Who do you feel are shaping the path for surfing today?
You got to go to Joel Tudor. A lot of the style and articulation of a surfboard with the surfers of the 60s – has kind of been lost. Tudor was one of the first guys in the modern era. I really enjoyed his whole presence in the water and his approach. Jimmy Gamboa of Malibu is really smooth, a lot of surfers at San Onofre like Colin McPhillips – I like his approach and attitude. We also got a young guy here, Josh Hall – I really like his approach.
What about up and coming shapers?
Josh Hall. Jeff McCollum. Michael Miller. These young guys are together. Way more together than I was at their age! And especially in this day and age with everything – society being the way it is. It’s pretty exciting to see the way these guys are honed in.
What’s your favorite board these days?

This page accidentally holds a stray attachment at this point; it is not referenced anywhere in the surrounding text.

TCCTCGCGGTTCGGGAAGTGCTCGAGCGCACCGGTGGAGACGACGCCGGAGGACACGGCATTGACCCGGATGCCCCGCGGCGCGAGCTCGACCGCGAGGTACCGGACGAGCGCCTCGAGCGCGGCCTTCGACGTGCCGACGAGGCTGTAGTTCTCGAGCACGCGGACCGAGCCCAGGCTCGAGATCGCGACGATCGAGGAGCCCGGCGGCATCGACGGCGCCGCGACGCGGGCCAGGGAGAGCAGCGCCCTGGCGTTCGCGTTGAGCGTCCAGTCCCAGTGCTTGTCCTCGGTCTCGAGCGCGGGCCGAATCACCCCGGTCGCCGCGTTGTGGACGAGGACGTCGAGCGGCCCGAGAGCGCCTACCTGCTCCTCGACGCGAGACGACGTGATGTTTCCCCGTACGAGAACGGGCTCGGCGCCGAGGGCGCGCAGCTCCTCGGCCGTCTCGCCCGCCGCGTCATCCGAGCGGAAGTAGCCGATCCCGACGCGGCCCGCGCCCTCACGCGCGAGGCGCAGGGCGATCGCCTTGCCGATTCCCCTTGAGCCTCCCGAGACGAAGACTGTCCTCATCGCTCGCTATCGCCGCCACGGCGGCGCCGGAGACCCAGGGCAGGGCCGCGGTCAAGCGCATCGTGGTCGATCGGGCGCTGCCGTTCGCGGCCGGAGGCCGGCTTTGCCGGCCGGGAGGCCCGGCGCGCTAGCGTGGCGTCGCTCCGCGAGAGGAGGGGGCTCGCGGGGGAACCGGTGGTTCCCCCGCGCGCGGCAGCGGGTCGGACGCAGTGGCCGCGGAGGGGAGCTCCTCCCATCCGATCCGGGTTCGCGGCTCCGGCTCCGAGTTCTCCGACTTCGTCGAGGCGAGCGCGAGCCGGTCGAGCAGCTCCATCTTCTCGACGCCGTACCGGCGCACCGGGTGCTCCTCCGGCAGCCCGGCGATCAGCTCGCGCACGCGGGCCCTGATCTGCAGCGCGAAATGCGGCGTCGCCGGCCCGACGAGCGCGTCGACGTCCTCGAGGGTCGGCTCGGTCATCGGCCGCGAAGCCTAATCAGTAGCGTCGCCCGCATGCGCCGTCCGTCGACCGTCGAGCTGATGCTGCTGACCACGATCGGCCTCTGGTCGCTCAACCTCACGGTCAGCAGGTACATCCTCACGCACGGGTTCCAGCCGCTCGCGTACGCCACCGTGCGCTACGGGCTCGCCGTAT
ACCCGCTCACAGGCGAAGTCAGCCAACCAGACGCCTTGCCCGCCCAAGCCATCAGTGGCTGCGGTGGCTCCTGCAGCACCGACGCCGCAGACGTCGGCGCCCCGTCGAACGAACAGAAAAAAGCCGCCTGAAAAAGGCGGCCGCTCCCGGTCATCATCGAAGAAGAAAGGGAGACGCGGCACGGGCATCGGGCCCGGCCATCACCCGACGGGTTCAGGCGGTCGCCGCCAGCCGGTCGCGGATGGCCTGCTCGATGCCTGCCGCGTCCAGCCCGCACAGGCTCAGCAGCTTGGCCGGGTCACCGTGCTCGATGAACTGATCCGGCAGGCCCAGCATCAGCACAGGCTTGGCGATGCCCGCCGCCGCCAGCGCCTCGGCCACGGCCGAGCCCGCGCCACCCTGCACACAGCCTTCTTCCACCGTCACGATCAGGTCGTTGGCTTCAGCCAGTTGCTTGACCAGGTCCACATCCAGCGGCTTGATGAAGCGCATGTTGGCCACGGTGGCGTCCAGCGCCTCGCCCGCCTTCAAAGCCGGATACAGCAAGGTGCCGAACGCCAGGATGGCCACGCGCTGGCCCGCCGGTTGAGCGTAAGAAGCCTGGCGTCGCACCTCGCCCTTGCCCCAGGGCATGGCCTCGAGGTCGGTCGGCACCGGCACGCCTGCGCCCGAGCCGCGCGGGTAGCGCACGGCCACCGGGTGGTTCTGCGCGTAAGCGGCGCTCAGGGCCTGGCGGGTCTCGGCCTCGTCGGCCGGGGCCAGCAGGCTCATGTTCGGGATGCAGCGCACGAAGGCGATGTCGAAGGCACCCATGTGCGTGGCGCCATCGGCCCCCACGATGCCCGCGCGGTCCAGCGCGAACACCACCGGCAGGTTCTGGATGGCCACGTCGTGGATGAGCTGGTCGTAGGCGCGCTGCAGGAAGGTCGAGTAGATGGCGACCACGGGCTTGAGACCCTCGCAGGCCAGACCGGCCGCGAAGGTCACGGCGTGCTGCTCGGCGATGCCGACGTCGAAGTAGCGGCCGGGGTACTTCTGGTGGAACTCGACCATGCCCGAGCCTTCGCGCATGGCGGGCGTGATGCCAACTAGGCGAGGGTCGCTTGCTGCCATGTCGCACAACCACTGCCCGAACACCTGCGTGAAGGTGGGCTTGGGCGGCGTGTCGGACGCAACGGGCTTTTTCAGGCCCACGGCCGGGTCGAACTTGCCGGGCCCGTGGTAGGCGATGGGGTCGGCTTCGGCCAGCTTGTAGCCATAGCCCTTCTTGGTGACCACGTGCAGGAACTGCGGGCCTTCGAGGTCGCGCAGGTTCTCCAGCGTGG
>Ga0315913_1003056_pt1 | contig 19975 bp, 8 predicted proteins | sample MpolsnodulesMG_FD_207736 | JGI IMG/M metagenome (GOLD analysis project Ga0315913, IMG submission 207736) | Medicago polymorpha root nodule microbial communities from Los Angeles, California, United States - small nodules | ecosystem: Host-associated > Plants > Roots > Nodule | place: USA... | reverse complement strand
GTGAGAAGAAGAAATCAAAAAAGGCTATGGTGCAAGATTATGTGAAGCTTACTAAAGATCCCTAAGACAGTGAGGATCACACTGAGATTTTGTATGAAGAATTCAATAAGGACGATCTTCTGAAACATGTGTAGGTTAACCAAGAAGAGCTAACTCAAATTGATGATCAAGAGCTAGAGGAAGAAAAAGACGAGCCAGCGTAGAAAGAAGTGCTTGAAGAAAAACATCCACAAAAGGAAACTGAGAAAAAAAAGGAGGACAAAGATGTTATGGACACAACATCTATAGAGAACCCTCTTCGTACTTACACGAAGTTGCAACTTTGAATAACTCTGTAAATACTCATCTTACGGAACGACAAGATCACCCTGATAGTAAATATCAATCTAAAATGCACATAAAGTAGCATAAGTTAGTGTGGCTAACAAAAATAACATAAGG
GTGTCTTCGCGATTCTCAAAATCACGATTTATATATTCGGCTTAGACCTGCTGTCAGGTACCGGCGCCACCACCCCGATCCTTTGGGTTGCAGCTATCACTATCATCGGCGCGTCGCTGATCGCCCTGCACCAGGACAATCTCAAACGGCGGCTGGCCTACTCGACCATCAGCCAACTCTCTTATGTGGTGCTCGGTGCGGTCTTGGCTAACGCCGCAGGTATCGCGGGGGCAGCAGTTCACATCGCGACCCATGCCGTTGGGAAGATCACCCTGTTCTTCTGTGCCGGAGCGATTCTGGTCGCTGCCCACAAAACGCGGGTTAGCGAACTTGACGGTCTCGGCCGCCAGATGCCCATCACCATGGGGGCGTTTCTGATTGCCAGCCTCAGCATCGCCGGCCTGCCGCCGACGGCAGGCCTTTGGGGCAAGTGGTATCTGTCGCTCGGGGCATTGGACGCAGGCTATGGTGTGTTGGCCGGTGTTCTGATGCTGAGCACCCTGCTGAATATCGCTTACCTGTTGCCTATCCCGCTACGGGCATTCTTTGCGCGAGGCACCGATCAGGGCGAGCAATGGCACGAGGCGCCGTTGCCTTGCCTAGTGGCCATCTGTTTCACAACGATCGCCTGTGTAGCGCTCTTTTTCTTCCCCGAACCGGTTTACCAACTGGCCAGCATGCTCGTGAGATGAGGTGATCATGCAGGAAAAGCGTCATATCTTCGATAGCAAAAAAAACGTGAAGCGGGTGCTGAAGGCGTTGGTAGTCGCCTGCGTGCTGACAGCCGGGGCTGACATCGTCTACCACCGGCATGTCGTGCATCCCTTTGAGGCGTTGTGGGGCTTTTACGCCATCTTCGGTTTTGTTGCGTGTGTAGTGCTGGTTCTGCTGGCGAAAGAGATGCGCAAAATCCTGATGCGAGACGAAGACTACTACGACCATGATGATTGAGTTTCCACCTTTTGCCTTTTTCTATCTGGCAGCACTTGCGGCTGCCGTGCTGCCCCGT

The 11 footers. It was March of ’90 when I first crafted those blanks. It was the most stoked I have ever been – just the speed and glide on those boards was such a feeling. It is the 20th anniversary since making those boards.
What was the inspiration behind your famous winged logo?
I think I saw it in a magazine. Duke (Kahanamoku) had shaped this one redwood board that had a “V” with wings that were coming off of it that was chiseled into the deck. I worked at Gordon and Smith learning my craft and in ’66 I wanted to make a model. It was the model era – everyone had to have a model. The graphic artist at the time was an older lady. I told her to draw me up some wings and that what she came up with. I’ve had it ever since. I think it conveys what surfing is – like flying along. And I’ve always been told I surf like a pelican!
What kind of music do you listen to?